The Charter Question

“It has been my observation that structures of city government change in times of economic or social unrest."— Arthur J. Holland, Mayor of Trenton NJ for 26 years

Although the question of district vs. at-large representation was a weighty factor in the 2003 Charter Commission races, with those favoring district representation mostly on the losing side, our petition-happy citizens have mustered the signatures to bring the issue up anew on the November ballot.

I was getting bored with the presidential campaign anyway.

That Oak Ridge is in a time of economic unrest is obvious; the social unrest is harder to define, but it’s there.  That the two are intrinsically related is also apparent, since the clamor for change tends to rise from a resistance to higher taxes coupled with a pent-up demand for additional services.  Both of those are due to inadequate growth in the tax base (or shrinkage, in the case of sales taxes).

Would district representation result in our economy growing at a healthier rate?  Would the citizens be more open to allowing the investments needed to expand our retail offerings?  I don’t see how.

But, would district representation encourage political trade-offs, like agreeing to fund a police substation in one neighborhood only in exchange for a new park in another?  Very likely.  Would district representation limit the choices for our City Council?  Most definitely.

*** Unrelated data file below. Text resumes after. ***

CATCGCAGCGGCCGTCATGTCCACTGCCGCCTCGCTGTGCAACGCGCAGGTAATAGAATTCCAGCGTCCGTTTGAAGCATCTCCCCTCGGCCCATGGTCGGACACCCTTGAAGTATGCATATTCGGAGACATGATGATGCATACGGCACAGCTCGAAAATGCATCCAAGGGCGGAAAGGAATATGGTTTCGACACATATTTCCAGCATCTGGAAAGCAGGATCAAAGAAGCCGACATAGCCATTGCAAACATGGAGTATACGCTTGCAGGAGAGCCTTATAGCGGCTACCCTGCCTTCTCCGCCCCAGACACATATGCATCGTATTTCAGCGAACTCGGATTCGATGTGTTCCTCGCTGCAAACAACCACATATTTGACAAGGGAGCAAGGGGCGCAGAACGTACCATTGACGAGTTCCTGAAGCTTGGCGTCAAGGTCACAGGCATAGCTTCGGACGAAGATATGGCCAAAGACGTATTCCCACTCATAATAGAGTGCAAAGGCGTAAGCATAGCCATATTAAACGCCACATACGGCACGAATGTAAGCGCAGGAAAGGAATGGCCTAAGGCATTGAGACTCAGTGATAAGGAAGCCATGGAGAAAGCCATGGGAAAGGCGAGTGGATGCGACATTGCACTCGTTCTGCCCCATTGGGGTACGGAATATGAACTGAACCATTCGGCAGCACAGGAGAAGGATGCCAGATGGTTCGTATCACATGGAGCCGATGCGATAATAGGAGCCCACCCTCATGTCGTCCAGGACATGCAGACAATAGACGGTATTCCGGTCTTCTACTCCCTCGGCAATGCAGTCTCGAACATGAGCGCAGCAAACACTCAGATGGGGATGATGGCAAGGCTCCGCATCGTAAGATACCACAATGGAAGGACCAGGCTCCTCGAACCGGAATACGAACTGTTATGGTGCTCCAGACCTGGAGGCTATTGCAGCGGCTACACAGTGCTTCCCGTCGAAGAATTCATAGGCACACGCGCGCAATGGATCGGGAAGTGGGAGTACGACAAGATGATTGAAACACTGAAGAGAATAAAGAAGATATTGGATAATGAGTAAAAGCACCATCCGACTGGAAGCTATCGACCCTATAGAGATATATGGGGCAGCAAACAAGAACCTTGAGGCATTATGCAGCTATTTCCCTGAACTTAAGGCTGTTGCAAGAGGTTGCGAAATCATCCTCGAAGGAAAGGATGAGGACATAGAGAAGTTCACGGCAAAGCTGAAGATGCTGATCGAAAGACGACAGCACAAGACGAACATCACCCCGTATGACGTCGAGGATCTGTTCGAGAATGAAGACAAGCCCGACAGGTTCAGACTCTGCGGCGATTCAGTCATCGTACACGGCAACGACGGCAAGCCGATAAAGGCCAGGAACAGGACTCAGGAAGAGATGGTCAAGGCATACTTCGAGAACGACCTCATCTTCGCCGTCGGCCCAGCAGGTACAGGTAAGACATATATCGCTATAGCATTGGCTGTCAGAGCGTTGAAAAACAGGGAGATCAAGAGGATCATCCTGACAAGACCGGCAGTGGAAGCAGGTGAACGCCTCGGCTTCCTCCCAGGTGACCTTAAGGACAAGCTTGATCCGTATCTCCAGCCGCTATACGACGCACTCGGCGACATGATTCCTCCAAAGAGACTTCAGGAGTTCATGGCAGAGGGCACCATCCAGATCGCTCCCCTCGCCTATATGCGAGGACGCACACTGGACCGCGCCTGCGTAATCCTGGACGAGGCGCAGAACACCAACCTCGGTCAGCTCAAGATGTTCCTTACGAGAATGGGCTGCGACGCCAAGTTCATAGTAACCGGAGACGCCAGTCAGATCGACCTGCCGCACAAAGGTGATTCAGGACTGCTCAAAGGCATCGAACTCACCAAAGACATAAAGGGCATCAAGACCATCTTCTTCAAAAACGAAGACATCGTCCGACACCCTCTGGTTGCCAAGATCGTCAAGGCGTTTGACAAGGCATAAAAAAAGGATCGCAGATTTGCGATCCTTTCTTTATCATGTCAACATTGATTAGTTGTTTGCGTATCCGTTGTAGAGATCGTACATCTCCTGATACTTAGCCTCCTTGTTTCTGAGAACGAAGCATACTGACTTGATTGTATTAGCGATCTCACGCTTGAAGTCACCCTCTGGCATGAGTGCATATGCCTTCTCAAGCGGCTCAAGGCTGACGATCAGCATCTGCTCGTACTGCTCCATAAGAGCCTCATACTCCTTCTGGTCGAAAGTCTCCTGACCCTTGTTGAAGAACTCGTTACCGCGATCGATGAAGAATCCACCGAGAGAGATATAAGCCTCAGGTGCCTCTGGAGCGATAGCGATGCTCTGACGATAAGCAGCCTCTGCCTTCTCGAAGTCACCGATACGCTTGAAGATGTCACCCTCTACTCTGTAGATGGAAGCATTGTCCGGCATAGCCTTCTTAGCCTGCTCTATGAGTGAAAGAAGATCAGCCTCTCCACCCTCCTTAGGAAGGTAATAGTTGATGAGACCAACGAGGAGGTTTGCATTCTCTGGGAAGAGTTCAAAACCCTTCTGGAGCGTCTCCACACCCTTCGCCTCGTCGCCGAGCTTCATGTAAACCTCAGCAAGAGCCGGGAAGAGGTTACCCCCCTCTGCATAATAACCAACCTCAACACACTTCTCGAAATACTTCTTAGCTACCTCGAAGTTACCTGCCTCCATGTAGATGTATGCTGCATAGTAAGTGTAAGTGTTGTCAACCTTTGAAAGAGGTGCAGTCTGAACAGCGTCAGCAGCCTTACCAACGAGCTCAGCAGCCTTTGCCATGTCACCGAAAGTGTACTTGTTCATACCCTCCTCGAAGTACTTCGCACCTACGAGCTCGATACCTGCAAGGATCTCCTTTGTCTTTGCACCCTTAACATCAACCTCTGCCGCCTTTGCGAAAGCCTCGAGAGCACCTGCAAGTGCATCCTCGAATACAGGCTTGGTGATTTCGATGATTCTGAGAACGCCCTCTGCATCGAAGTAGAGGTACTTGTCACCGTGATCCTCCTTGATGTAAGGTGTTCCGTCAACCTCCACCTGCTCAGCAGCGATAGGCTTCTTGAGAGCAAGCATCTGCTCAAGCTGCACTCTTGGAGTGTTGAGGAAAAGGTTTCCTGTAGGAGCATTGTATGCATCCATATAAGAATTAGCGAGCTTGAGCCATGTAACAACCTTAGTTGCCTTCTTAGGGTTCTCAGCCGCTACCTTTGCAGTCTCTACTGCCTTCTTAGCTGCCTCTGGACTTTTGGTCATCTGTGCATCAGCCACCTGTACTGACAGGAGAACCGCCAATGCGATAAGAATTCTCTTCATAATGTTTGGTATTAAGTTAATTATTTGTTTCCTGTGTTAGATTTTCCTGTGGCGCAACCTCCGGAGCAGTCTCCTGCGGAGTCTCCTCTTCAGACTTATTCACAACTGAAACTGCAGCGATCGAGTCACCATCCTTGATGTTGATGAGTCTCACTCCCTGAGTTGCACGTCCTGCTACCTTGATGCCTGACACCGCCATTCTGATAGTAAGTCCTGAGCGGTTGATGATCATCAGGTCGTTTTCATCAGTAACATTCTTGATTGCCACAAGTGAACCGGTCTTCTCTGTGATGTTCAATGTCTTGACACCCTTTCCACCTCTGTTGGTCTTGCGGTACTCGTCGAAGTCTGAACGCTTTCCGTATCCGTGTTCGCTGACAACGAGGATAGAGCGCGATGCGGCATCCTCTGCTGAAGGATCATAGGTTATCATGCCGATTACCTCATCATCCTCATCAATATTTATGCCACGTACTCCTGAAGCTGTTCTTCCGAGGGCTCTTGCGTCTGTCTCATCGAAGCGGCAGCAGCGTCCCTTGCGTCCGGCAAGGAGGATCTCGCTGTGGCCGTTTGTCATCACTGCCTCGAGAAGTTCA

Nationally, the argument for district representation is usually  to ensure greater minority representation, but that doesn’t seem to be a problem in Oak Ridge.  African-Americans constitute about 8% of Oak Ridgers as of the 2000 Census; with two of seven Council members, they currently hold 28% representation.  So that’s not the problem.

Persons over age 65 were 21% of our population on the 2000 Census.  I’m not certain whether that group might be under-represented (not knowing the exact ages of all Council members), but we all know that people over 65 have a higher rate of voter participation, so it seems like Council would be fairly attentive to their needs.

Before you bring up the wish for a new Senior Center, refer to the economic unrest previously mentioned.  We just don’t have the money.

Folks, Oak Ridge is not such a metropolis that we can’t know people in neighborhoods other than our own.  It was a wise Council and populace who changed our form of government from 12 districted representatives to 7 at-large decades ago; let’s not go backward.

We do not need a charter change — we need to get on the same page about improving our economy and get busy.

4 thoughts on “The Charter Question

  1. Although it is no big deal to me, most cities have some form of district and at large representation. As for the seniors, many do get out and vote. Perhaps others, who don’t get out and vote,(they are usually a majority of voters)could have their way if they did so.

  2. I’d have to look up the link again to cite it, but data compiled for the National League of Cities indicates that sixty-some percent of cities with a council-manager form of government (like ours) use at-large representation.

  3. I’m sure there’s an “Ape” behind the clipboard of this project. Oddly enough, no one ever asked me for my opinion, but then again, I work for a living during the daytime hours.

    The core of negativity is out there lurking around. Perhaps it’s OUR turn to just “VOTE NO”…

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